remainder of the effects may or may not affect variables controlled by
other systems (inside the same organism or in other organisms), but only
the effects that tend to alter the perception of the system in question
are relevant to the operation of that system. As far as that system is
concerned, all effects of its actions that do not show up as changes in
its own controlled variable are irrelevant; it does not even know about
them: they are not represented inside that control system.
The context in which this subject arose was that of intentional versus
accidental effects of behavior. In conventional behaviorism, where
internal phenomena such as goals and intentions are ruled out by the
requirement for direct observability, there is no way to distinguish an
intentional effect from an accidental effect of the same motor action.
Rick Marken's mind-reading experiment, and my three-cursors experiment
in Demo 1, show that even the computer can make this distinction
correctly on the basis of applying PCT.
Your argument depends not only on the false conclusion 2 or 2a above,
but on a gradual shift of the meaning of "relevant" during the
development. We progress from "relevant to the control system in
question" to "relevant to some control system" to "relevant in the sense
of having some objective effect on something else, whether this effect
is represented perceptually or not." Thus the term "irrelevant side
effects," which begins by meaning only side-effects unrelated to a
control system controlling a given variable, comes to mean "effects of
behaviors which have no effects," a null set.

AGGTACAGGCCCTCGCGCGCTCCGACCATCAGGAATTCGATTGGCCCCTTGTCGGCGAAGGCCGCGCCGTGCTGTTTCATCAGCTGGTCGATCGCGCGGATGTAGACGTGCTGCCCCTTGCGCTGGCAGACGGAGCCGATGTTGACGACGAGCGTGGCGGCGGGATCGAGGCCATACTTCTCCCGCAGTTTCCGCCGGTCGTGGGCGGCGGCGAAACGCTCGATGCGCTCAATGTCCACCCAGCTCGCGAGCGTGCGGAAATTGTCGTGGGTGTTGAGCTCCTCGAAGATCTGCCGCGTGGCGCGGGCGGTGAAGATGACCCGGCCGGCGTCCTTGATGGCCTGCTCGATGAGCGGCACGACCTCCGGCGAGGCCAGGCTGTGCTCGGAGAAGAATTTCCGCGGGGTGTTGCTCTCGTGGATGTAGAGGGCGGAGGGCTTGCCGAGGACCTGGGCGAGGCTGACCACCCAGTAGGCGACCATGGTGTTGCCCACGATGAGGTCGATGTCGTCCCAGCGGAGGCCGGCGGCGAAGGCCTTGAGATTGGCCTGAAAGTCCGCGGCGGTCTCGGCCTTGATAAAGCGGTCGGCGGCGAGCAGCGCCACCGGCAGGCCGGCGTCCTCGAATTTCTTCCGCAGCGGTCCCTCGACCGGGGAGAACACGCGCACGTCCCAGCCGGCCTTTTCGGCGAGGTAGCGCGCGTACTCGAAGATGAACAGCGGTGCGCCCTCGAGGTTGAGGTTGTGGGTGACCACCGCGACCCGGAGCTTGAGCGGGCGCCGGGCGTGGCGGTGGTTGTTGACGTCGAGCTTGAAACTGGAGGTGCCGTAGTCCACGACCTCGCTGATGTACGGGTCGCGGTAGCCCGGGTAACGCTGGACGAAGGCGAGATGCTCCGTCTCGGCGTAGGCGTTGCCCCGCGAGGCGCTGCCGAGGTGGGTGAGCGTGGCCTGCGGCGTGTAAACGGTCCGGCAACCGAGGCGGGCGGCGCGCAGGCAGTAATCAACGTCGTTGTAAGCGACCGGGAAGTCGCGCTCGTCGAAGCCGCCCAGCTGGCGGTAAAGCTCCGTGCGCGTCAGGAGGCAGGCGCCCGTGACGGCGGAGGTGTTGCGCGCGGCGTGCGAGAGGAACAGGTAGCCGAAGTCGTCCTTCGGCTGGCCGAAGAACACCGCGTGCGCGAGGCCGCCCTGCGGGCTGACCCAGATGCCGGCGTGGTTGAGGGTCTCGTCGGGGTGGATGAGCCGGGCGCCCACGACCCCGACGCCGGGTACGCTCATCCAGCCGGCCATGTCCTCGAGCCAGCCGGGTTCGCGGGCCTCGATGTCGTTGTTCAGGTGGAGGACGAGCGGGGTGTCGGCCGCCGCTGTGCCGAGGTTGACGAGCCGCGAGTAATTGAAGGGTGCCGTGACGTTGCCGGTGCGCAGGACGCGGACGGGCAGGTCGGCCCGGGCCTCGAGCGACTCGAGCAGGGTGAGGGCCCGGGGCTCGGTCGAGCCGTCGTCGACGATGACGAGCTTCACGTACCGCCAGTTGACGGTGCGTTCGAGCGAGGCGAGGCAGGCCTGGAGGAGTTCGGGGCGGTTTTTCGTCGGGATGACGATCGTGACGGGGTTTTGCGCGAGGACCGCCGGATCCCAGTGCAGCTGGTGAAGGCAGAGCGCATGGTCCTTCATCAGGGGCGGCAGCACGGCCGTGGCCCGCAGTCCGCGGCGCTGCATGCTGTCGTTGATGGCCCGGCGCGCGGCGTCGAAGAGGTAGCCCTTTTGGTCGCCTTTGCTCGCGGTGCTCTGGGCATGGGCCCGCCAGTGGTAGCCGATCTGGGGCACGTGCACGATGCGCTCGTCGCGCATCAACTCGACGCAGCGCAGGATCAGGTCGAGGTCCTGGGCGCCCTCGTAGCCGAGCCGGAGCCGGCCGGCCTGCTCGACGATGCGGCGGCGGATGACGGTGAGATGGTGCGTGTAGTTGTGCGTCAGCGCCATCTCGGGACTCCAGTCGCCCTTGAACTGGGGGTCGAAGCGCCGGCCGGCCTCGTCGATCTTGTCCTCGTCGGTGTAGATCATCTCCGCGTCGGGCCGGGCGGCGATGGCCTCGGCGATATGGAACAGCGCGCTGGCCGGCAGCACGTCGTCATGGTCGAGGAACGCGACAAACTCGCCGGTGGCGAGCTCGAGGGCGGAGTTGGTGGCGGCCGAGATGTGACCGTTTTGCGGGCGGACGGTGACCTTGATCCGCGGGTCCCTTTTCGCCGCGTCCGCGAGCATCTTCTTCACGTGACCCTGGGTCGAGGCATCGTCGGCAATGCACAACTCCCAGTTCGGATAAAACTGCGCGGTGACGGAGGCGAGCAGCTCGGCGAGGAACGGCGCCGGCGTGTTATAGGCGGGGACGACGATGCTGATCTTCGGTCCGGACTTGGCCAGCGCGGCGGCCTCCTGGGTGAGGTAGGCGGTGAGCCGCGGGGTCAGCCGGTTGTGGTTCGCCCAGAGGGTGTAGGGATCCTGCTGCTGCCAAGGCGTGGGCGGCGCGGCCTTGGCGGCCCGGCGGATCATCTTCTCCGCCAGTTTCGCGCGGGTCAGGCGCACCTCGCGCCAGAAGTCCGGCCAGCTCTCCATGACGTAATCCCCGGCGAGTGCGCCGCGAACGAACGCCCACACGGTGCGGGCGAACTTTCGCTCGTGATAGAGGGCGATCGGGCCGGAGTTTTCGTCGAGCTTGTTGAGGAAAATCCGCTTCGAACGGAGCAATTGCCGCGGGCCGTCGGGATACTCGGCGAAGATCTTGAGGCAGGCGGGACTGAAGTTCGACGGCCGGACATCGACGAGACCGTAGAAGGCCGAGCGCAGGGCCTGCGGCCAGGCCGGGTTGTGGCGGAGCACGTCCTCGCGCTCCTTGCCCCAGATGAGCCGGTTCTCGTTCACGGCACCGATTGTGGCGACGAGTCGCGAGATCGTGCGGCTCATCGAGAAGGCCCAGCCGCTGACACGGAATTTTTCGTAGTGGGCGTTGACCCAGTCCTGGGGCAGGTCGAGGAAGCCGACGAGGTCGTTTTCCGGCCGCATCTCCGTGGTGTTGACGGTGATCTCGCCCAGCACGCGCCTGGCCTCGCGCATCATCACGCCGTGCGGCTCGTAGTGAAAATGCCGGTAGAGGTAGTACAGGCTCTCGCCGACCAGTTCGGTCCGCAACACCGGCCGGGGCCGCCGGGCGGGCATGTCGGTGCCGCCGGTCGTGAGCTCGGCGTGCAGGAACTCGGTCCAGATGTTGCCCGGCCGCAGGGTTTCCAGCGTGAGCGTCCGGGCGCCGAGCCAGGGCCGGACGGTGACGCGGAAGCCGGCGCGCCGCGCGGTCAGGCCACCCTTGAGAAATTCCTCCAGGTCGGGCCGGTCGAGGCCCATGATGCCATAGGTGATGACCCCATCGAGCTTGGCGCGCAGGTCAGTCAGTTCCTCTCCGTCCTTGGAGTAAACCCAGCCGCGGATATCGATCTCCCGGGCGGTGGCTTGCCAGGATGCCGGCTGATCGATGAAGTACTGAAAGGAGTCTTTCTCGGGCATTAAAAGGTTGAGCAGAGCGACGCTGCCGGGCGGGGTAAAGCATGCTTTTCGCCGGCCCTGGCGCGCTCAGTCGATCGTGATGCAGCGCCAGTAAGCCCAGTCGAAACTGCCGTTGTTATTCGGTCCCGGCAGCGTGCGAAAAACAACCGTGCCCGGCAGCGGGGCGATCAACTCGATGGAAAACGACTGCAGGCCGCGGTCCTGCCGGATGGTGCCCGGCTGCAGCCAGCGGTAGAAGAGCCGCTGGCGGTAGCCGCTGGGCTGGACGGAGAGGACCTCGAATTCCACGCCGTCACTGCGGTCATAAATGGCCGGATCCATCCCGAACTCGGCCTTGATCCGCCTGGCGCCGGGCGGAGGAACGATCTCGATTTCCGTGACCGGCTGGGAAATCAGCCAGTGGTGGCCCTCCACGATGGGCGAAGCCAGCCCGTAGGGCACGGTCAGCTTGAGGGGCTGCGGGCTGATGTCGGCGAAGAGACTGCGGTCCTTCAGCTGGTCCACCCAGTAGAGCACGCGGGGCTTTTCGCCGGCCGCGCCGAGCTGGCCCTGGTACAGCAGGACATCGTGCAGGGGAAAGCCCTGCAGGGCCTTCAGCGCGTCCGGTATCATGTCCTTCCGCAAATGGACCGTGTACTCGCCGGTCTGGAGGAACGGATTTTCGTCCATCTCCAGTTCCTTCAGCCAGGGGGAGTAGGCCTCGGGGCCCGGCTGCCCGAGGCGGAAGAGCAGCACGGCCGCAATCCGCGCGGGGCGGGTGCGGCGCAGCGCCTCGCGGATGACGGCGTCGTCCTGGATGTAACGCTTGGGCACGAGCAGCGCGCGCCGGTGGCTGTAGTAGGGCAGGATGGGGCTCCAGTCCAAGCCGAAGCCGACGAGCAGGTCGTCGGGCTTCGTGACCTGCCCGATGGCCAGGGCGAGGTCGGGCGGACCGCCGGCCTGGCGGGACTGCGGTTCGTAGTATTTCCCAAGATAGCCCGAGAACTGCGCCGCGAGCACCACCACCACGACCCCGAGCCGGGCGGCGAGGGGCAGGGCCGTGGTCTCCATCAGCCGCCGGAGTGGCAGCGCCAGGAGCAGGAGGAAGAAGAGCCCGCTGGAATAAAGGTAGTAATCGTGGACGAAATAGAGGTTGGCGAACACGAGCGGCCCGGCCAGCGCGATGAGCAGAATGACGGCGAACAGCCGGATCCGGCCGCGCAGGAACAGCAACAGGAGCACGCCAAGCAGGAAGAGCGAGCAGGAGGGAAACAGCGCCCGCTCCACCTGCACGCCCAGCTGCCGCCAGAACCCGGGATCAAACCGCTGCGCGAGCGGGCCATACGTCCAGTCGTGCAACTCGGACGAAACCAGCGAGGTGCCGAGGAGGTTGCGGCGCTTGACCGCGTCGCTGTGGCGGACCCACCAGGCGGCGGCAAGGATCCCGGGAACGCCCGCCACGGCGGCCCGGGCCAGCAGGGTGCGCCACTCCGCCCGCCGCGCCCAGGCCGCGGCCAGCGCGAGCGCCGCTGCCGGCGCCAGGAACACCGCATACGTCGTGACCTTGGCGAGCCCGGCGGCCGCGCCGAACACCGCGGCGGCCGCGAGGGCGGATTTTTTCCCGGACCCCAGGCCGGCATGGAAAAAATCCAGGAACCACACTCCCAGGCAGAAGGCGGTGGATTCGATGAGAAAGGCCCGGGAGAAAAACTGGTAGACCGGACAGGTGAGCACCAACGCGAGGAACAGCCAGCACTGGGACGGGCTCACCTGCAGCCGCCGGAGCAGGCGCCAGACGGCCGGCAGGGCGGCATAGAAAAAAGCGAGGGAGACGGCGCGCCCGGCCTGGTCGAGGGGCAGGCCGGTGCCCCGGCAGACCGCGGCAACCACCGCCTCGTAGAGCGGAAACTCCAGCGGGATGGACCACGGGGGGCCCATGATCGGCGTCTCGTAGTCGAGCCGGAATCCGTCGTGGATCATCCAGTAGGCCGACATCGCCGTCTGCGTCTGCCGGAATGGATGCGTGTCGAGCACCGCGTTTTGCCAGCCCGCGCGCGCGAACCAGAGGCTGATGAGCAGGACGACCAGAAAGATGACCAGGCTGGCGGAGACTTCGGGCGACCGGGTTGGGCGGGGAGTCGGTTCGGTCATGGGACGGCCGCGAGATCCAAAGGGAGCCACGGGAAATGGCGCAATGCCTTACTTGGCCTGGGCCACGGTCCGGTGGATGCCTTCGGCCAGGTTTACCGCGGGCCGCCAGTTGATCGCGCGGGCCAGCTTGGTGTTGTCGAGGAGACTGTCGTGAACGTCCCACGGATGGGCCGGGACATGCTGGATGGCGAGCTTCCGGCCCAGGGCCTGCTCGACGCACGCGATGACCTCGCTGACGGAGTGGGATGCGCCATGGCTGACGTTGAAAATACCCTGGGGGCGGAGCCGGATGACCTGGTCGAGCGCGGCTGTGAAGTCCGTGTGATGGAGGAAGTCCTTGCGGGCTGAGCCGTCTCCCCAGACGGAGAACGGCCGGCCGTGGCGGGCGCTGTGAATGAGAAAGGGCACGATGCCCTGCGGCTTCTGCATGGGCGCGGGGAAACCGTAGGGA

I am happy that all of you took this "inside" perspective: "irrelevant
to the ECU doing the controlling that leads to the side effects." But
several of you went further and noticed that, maybe, this picture was
too limited. They noticed that even something as simple as the heating
system has more goals.
"The heating system" is not "a" control system; it is composed of
independent control systems that control different aspects of the same
situation. The basic thermostat (the kind found in most homes) controls
sensed air temperature. Another control system, in your hypothetical
example, controls (one-way) for circulating water temperature to be at
or below an upper limit.
Such a system can be set up so the two controls system are in conflict.
The water-temperature-limiting system's output would affect the same
furnace that the air-temperature-control system's output affects. The
two control systems would produce side-effects that strongly disturb
each other's controlled variables. But the system can be set up
hierarchically so there is no conflict; the water temperature control
system's output can add to the effect of the mechanical air-temperature
set point to reduce the net set point for air temperature. Now both